Journal of Cancer Therapy 08/2013; 4(8):29-35. DOI:10.4236/jct.2013.48A005
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    • "18 Shared authorships. Received 19 November 2012; revised 23 April 2013; accepted 25 April 2013; accepted article preview online 21 May 2013 the CHRNA5–CHRNA3–CHRNB4 cluster of cholinergic nicotinic receptor subunit genes in both smoking and ND (Saccone et al, 2007; Bierut et al, 2008; Thorgeirsson et al, 2008, 2010; The Tobacco and Genetics Consortium (TAG) (2010); Liu et al, 2010). A recent meta-analysis of 34 data sets of European descent smokers showed that several statistically independent loci in this region are associated with smoking behavior, including signals represented by rs578776 and rs16969968 (Saccone et al, 2010). "
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    ABSTRACT: Genetic variation in a genomic region on chromosome 15q25.1, which encodes the alpha5, alpha3, and beta4 subunits of the cholinergic nicotinic receptor genes, confers risk to smoking and nicotine dependence (ND). Neural reward-related responses have previously been identified as important factors in the development of drug dependence involving ND. Applying an imaging genetics approach in two cohorts (N=487; N=478) of healthy non-smoking adolescents we aimed to elucidate the impact of genome-wide significant smoking-associated variants in the CHRNA5-CHRNA3-CHRNB4 gene cluster on reward-related neural responses in central regions such as the striatum, orbitofrontal and anterior cingulate cortex and personality traits related to addiction. In both samples carriers of the rs578776 GG compared with AG/AA genotype showed a significantly lower neural response to reward outcomes in the right ventral and dorsal anterior cingulate cortex but not the striatum or the orbitofrontal cortex. Rs578776 was unrelated to neural reward anticipation or reward magnitude. Significantly higher scores of anxiety sensitivity in GG compared to AG/AA carriers were found only in sample 1. Associations with other personality traits were not observed. Our findings suggest that the rs578776 risk variant influences susceptibility to ND by dampening the response of the anterior cingulate cortex to reward feedback, without recruiting the striatum or orbitofrontal cortex during feedback or anticipation. Thus it seems to have a major role in the processing of and behavioral adaptation to changing reward outcomes.Neuropsychopharmacology accepted article preview online, 21 May 2013; doi:10.1038/npp.2013.131.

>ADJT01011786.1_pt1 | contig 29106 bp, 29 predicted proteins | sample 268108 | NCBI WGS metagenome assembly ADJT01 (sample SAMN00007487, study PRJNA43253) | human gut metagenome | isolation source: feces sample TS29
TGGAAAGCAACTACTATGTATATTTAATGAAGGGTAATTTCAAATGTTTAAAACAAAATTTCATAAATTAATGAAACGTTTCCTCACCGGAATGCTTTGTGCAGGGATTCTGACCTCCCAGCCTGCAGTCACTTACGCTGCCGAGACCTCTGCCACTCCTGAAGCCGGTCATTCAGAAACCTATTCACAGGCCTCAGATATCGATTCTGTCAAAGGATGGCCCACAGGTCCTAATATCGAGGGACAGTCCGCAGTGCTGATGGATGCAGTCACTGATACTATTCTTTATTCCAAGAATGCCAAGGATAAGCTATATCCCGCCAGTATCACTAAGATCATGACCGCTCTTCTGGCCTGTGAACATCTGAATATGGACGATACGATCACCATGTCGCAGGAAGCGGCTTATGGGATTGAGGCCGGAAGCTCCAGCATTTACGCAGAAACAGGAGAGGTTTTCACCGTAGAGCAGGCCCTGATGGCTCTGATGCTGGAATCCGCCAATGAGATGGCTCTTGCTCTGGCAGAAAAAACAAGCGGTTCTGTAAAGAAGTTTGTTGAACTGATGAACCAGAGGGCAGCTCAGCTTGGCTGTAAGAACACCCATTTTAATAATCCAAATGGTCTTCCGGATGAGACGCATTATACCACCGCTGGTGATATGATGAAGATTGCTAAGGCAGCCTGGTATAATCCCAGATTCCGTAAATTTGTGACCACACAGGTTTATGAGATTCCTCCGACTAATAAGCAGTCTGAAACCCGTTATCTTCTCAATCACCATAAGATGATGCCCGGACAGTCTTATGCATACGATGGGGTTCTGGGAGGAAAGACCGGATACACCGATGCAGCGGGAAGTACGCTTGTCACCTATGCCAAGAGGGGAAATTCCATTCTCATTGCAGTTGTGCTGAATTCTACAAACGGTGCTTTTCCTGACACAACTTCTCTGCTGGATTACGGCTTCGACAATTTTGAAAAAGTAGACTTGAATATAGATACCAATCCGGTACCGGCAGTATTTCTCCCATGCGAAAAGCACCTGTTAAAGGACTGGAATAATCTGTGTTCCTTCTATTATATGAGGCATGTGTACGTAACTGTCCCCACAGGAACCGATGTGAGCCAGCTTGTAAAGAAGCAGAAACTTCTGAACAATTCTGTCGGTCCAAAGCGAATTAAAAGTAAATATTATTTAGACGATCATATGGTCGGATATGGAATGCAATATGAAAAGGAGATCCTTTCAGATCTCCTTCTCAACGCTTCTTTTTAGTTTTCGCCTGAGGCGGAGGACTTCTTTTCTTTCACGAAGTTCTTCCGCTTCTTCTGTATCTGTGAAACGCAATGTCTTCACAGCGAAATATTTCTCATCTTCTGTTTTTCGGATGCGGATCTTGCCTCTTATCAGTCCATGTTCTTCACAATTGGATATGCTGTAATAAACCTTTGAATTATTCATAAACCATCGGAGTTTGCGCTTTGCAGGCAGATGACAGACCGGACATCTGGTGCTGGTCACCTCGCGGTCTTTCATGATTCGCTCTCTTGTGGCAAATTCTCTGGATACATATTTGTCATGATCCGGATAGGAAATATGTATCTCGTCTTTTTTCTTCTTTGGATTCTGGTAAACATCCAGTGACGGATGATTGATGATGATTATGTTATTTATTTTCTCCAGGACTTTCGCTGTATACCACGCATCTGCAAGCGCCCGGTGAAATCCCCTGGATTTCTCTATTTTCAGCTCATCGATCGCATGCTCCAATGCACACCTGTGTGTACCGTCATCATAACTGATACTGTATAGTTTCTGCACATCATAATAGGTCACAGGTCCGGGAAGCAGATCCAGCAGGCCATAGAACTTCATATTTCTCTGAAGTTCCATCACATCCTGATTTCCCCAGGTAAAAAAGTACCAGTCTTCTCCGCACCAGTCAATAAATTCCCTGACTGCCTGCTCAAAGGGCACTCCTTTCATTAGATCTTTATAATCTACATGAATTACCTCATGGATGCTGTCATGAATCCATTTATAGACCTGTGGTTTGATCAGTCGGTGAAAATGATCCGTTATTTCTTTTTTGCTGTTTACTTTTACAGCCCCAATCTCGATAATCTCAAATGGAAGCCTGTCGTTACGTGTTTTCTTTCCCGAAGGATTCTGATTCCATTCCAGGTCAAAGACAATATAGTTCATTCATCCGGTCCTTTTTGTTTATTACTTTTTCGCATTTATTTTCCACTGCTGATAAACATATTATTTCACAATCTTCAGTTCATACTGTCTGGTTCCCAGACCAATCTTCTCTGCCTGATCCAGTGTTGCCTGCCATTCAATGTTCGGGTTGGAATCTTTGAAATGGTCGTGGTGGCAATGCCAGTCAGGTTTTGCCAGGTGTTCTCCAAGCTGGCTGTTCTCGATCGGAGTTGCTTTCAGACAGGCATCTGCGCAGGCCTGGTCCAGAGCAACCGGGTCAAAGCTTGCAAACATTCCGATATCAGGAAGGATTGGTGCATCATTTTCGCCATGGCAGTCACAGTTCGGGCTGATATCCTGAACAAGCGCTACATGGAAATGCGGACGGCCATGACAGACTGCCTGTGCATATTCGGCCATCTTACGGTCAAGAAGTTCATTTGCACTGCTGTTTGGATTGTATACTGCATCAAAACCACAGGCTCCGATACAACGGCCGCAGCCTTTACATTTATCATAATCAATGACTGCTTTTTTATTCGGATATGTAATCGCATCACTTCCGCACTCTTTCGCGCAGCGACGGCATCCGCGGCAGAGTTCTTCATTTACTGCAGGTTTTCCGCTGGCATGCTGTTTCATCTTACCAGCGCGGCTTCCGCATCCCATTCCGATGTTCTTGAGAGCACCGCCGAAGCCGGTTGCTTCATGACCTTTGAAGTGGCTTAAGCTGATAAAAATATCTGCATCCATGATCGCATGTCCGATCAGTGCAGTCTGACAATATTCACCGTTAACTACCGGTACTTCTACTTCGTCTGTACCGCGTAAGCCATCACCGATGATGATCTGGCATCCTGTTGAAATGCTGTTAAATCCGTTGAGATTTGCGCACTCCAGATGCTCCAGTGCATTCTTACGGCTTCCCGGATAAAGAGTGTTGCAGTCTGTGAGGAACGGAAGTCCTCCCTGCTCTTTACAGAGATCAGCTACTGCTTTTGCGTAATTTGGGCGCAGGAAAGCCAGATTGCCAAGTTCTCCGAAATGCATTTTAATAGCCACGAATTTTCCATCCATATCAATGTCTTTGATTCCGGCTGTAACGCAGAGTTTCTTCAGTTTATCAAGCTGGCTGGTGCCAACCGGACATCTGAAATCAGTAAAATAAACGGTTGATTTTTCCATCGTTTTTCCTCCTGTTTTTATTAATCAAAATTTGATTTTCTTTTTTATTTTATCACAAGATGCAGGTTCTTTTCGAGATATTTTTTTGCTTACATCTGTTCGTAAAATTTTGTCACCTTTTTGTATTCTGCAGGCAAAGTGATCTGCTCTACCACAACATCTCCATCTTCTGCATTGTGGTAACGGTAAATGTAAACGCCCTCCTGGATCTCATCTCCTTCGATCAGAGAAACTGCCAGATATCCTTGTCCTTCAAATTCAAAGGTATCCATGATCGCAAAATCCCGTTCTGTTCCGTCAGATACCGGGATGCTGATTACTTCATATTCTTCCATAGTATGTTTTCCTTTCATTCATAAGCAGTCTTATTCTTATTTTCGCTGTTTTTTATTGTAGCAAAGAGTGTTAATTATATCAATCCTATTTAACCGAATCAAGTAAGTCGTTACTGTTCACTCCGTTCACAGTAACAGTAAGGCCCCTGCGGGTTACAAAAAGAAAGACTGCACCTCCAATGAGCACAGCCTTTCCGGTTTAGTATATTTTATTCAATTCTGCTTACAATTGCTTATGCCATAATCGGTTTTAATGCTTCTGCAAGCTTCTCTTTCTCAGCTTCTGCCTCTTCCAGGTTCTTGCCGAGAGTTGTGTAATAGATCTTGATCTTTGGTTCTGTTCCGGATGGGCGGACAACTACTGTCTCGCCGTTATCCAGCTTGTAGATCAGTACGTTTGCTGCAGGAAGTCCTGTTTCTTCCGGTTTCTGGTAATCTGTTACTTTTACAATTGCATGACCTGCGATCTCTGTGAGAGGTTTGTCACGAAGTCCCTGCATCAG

Neuropsychopharmacology: official publication of the American College of Neuropsychopharmacology 05/2013; 38(11). DOI:10.1038/npp.2013.131 · 7.83 Impact Factor